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medjay "mDA.y"
(throw stick det. , for "foreign-peoples")
in hieroglyphs

The Medjay (also Medjai, Mazoi, Madjai, Mejay, Egyptian mDA.y)–from mDA,[1] represents the name Ancient Egyptians gave to a region in northern Sudan–which an ancient people of Nubia inhabited. In the New Kingdom, the word Medjay developed to refer to members of the Ancient Egyptian military as desert scouts and protectors of areas of pharaonic interest. However, this evolution is more likely based on a change in the definition of the word, Medjay, rather than a change in the Eastern Desert peoples.


  • Recorded history 1
  • Bibliography 2
  • References 3
  • External links 4

Recorded history

The first mention of the Medjay in written records dates back to the Old Kingdom, when they were listed among other Nubian peoples by Weni, who was at the time a general serving under Pepi I.[2] During this time the term “Medjay” referred to people from the land of Medja, a district thought to be located just east of the Second Cataract in Nubia. A decree from Pepi I's reign, which lists different officials (including an Overseer of the Medja, Irtjet and Satju), illustrates that Medja was at least to some extent subjugated by the Egyptian government.[3]

During the Middle Kingdom, the definition of "Medjay" started to refer more to a tribe than a land, (although references to Medja-land do exist). Written accounts, like the Semna Despatches detail the Medjay as nomadic desert people. As itinerant peoples, they worked in all parts of Egyptian society, as palace attendants, temple employees, merchants, and more. The Medjay worked in Egyptian fortifications in Nubia and patrolled the deserts and helped to patrol the desert with other Egyptian soldiers, like the Akhwty. They also were sometimes employees as soldiers(as we may know from the Stela of Res and Ptahwer). And during the Second Intermediate Period, they were even used during Kamose’s campaign against the Hyksos[4] and became instrumental in making the Egyptian state into a military power.[5]

By the 18th Dynasty of the New Kingdom period, the Medjay were an elite paramilitary police force.[6] No longer did the term refer to an ethnic group and over time the new meaning became synonymous with the policing occupation in general. Being an elite police force, the Medjay were often used to protect valuable areas, especially areas of pharaonic interest like capital cities, royal cemeteries, and the borders of Egypt. Though they are most notable for their protection of the royal palaces and tombs in Thebes and the surrounding areas, the Medjay were known to have been used throughout Upper and Lower Egypt. Each regional unit had its own captains.[7] Chiefs of the Medjay are also known from the New Kingdom, but that title is more likely to refer to a person in charge of building and building material procurement.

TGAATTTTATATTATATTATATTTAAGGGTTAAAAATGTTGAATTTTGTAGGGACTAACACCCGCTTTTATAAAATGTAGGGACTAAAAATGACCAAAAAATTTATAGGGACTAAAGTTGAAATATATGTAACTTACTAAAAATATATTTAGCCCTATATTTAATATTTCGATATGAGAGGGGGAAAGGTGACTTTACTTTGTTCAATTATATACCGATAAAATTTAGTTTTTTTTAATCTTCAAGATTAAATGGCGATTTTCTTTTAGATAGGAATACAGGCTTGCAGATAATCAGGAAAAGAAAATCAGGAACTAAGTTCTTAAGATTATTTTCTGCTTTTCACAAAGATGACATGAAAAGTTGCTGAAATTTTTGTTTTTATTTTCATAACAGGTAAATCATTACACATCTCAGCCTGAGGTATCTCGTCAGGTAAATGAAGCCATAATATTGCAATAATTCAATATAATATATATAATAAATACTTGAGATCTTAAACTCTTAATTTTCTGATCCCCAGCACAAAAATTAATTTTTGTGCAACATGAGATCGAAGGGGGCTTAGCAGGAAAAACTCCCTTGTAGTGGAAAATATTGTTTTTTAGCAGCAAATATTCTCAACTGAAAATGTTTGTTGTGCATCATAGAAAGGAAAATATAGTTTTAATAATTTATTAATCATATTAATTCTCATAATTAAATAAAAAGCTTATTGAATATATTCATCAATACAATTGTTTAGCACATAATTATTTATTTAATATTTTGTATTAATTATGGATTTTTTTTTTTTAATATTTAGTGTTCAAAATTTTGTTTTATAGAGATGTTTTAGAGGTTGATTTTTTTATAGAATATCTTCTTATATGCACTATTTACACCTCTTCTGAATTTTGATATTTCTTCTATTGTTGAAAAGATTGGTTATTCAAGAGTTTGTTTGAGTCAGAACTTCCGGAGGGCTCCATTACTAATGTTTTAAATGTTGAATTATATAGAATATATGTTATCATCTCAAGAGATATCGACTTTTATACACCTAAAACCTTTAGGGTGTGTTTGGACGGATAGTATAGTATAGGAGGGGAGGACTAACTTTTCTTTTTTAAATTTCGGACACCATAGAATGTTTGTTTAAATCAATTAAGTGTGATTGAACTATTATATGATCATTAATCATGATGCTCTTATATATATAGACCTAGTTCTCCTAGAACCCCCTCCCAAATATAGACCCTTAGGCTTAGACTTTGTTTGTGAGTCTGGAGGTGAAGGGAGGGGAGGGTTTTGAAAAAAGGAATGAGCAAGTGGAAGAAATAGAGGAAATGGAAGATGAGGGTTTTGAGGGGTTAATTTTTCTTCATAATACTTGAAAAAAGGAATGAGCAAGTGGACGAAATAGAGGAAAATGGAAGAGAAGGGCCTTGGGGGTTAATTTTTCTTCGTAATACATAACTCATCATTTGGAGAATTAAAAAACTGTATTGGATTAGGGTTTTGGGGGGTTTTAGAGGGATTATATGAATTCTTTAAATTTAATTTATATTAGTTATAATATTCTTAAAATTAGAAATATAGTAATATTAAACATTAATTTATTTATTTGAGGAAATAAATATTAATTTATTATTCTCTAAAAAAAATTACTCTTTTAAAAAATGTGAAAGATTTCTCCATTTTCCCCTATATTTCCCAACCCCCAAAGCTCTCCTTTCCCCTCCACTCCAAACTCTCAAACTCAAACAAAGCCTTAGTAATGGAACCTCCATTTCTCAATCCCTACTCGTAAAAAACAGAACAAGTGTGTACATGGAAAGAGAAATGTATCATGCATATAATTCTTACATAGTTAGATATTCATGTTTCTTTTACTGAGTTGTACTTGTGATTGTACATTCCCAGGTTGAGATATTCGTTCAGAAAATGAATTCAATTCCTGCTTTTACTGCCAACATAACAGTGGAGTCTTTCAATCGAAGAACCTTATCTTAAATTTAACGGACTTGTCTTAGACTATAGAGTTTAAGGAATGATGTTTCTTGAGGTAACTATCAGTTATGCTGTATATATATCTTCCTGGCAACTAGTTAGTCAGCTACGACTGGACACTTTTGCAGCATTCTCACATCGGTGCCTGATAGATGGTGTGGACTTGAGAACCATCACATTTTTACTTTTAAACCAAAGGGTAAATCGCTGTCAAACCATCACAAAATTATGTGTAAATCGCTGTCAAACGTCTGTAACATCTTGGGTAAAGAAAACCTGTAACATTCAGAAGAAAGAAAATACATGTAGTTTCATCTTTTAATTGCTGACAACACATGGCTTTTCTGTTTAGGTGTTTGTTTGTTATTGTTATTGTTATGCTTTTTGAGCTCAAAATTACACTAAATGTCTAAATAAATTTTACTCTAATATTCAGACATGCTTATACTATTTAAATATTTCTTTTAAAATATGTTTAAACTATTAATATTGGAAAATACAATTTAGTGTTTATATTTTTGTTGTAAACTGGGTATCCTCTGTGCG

At first, the group just consisted of those who were considered ethnically Medjay and were descended from the ancient tribal group. This changed over time, however, as more and more Egyptians took up their occupation. Based on the written records, it can be seen that various Medjay chiefs and captains had Egyptian names and were depicted as such. Why this change occurred is not exactly known by Egyptologists, but it may be assumed that because the Medjay were seen as an elite group of warriors, more Egyptians joined to achieve a similar status.[8]

After the 20th Dynasty, the term Medjay is no longer found in Egyptian written records. Egyptologists do not know whether the Medjay as an occupation had been abolished or the name had just been changed. However, there is speculation that a group of people called the Meded who fought against the Kush during the 5th and 4th centuries B.C. might have been related to the Medjay.[9] Regardless, there is no doubt that the Medjay played an important role in Ancient Egypt, first as foreign mercenaries employed by the Egyptian army and later as a paramilitary police force that guarded royal palaces and tombs.


  • Katheryn A. Bard, Encyclopedia of the Archaeology of Ancient Egypt, Routledge 1999, ISBN 0-415-18589-0
  • J. H. Breasted, Ancient Records of Egypt, part One, Chicago 1906
  • Alan H. Gardiner, "Ancient Egyptian Onomastica, Vol. 1", Oxford University Press 1947
  • Ian Shaw, The Oxford History of Ancient Egypt, Oxford University Press 2000, ISBN 0-19-280293-3
  • George Steindorff and Keith C. Seele, "When Egypt Ruled the East", University of Chicago Press 1957
  • Toby Wilkinson, "Dictionary of Ancient Egypt", Thames & Hudson Ltd 2005
  • Kate Liszka, "“We Have Come to Serve Pharaoh": A Study of the Medjay and Pangrave Culture as an Ethnic Group and as Mercenaries from c. 2300 BCE until c. 1050 BCE", PhD Dissertation, University of Pennsylvania, 2012.


  1. ^ Erman & Grapow, Wörterbuch der ägyptischen Sprache, 2, 186.1-2
  2. ^ Breasted, op.cit., §§ 317, 324
  3. ^ Gardiner, op.cit., p. 74*
  4. ^ Shaw, op.cit., p.201
  5. ^ Steindorff & Seele, op.cit., p. 28
  6. ^ Wilkinson, op.cit., p. 147
  7. ^ Gardiner, op.cit., p. 82*-85*
  8. ^ Gardiner, op.cit., p. 82*-85*
  9. ^ Wilkinson, op.cit., p. 147

External links

  • Ancient Egypt's Neighbors
  • Nubian Archers
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